Let 𝜃 be a valuation over vars(q) such that \(\theta (q)\subseteq \left ({\mathbf {db}\setminus ({{\mathbf {o}}\cup {\mathbf {p}}})}\right )\cup ({{\mathbf {r}}\cup {\mathbf {s}}})\). From the set inclusion \(\left ({\mathbf {db}\setminus ({{\mathbf {o}}\cup {\mathbf {p}}})}\right )\cup ({{\mathbf {r}}\cup {\mathbf {s}}}) \subseteq ({\mathbf {db}\setminus {\mathbf {o}}})\cup {\mathbf {r}}\), it follows \(\theta (q)\subseteq ({\mathbf {db}\setminus {\mathbf {o}}})\cup {\mathbf {r}}\), hence 𝜃(q) ∩r = ∅. Then, \(\theta (q)\subseteq \left ({\mathbf {db}\setminus ({{\mathbf {o}}\cup {\mathbf {p}}})}\right )\cup {\mathbf {s}} = \left ({({\mathbf {db}\setminus {\mathbf {o}}})\setminus {\mathbf {p}}}\right )\cup {\mathbf {s}}\), hence 𝜃(q) ∩s = ∅. It follows 𝜃(q) ∩ (r ∪s) = ∅. □
Corollary 2
Let q be a query in sjfBCQ, and let \(q_{0}\subseteq q\). Let db be a database, and let o be the maximum garbage set for q_{0} in db. Then, every garbage set for q_{0} in db ∖o is empty.
Proof
Immediate from Lemma 14. □
The proof of Lemma 3 can now be given.
Proof Proof of Lemma 3
Immediate from Corollaries 1 and 2. □
Appendix C: Appendix to Section 7
1.1 C.1 Proofs of Lemmas 5 and 6
Proof Proof of Lemma 5
We will write ⊕ for addition modulo k. We first consider garbage sets respecting the first three conditions.

Let A be a fact of db such that \({\mathsf {genre}}_{q}({A})\in \{F_{0},\dots ,F_{k1}\}\) and A has zero outdegree in the ↪ _{C}graph. Then, there exists no valuation 𝜃 over vars(q) such that \(A\in \theta (q)\subseteq \mathbf {db}\). It is obvious that block(A,db) is a garbage set for C in db.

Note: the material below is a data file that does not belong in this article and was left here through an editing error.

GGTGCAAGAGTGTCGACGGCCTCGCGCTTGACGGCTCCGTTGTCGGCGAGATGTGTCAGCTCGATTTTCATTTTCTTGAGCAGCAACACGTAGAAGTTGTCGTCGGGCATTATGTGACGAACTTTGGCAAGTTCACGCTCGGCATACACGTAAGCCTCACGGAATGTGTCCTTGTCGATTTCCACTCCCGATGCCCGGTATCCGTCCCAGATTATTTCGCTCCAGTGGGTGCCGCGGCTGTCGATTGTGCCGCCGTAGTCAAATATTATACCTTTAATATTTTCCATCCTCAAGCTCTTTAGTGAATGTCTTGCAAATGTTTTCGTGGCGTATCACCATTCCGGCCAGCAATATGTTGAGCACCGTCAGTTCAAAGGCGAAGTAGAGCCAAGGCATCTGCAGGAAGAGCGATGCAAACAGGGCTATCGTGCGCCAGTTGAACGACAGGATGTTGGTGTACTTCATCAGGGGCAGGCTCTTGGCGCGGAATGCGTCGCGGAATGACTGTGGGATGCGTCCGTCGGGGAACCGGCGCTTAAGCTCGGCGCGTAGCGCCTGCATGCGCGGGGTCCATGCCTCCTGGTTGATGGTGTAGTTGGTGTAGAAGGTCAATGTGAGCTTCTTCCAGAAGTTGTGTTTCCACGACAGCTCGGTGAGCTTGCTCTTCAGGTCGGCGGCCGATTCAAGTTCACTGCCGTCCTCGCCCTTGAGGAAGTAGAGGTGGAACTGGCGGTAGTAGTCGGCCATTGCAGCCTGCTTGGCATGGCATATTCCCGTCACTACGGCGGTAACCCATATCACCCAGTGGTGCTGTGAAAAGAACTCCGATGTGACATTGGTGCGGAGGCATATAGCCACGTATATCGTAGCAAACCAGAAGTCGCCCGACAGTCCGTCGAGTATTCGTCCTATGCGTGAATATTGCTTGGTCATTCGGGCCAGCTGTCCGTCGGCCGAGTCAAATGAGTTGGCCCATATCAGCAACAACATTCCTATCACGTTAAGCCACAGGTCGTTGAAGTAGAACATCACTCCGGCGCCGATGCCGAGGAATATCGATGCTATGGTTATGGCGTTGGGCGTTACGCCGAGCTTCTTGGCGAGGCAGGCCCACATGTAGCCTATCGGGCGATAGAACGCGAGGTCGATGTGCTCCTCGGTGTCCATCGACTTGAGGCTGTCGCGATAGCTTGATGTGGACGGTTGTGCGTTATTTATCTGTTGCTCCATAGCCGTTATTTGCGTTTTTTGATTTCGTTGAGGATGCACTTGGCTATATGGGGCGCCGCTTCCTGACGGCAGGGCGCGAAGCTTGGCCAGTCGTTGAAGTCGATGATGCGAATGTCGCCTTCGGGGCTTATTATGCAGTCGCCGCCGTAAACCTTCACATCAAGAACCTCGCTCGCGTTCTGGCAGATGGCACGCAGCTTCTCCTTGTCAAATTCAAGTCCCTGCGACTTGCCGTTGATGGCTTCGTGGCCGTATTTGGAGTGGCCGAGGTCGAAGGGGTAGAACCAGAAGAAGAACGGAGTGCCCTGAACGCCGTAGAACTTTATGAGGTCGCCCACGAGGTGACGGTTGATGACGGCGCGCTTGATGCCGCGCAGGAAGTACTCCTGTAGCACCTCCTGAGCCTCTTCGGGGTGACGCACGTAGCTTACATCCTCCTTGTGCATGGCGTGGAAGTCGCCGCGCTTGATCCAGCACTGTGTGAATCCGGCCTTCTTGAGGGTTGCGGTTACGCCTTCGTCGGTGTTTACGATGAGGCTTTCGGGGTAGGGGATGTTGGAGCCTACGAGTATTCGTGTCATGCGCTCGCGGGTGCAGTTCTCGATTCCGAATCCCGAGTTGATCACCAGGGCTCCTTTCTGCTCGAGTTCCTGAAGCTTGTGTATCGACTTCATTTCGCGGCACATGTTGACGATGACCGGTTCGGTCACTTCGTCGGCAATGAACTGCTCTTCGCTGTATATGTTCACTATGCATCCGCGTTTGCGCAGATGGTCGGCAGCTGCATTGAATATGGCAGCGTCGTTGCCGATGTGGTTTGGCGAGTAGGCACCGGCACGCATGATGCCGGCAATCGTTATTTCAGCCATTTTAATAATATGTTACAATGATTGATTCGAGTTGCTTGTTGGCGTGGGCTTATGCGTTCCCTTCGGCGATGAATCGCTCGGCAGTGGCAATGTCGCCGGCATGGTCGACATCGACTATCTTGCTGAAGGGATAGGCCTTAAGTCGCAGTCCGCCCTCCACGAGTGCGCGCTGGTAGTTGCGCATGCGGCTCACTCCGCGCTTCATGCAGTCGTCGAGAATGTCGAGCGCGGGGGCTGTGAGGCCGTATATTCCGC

Let \(A_{0}\stackrel {{~}_{C}}{\hookrightarrow }A_{1}\stackrel {{~}_{C}}{\hookrightarrow }\dotsm \stackrel {{~}_{C}}{\hookrightarrow }A_{k1}\stackrel {{~}_{C}}{\hookrightarrow }A_{0}\) be an irrelevant 1embedding of C in db. Assume without loss of generality that for every \(i\in \{0,\dots ,k1\}\), genre_{q}(A_{i}) = F_{i}. Let \({\mathbf {o}}=\bigcup _{i=0}^{k1}{\mathsf {block}}({A_{i}},{\mathbf {db}})\). Let \({\mathbf {r}}=\{A_{0},\dots ,A_{k1}\}\), which is obviously a repair of o. We show that o is a garbage set for C in db. Assume, toward a contradiction, the existence of a valuation 𝜃 over vars(q) such that for some \(i\in \{0,\dots ,k1\}\), \(A_{i}\in \theta (q)\subseteq ({\mathbf {db}\setminus {\mathbf {o}}})\cup {\mathbf {r}}\). Then, 𝜃(F_{i})↪ _{C}𝜃(F_{i⊕1}). Since 𝜃(F_{i}) = A_{i}, we have A_{i}↪ _{C}𝜃(F_{i⊕1}). From A_{i}↪ _{C}𝜃(F_{i⊕1}) and A_{i}↪ _{C}A_{i⊕1}, it follows \(\theta (F_{i\oplus 1})\sim A_{i\oplus 1}\) by Lemma 4. Since 𝜃(F_{i⊕1}) ∈ (db ∖o) ∪r, it follows 𝜃(F_{i⊕1}) = A_{i⊕1}. By repeated application of the same reasoning, for every \(j\in \{0,\dots ,k1\}\), 𝜃(F_{j}) = A_{j}. But then \(A_{0}\stackrel {{~}_{C}}{\hookrightarrow }A_{1}\stackrel {{~}_{C}}{\hookrightarrow }\dotsm \stackrel {{~}_{C}}{\hookrightarrow }A_{k1}\stackrel {{~}_{C}}{\hookrightarrow }A_{0}\) is a relevant 1embedding of C in db, a contradiction.

Let r be a set containing all (and only) the facts of some nembedding of C in db with n ≥ 2. Let \({\mathbf {o}}=\bigcup _{A\in {\mathbf {r}}}{\mathsf {block}}({A},{\mathbf {db}})\). It can be shown that o is a garbage set for C in db; the argumentation is analogous to the reasoning in the previous paragraph.
Let o_{0} be the minimal subset of db that satisfies all conditions in the statement of the lemma except the recursive Condition 4. By Lemma 1 and our reasoning in the previous items, it follows that o_{0} is a garbage set for C in db.
Note that the first three conditions do not recursively depend on o_{0}. Starting with o_{0}, construct a maximal sequence
such that \({\mathbf {o}}_{0}\subsetneq {\mathbf {o}}_{1}\subsetneq {\mathbf {o}}_{2}\subsetneq \dotsm \subsetneq {\mathbf {o}}_{m+1}\) and for every \(h\in \{0,1,\dots ,m\}\),

1.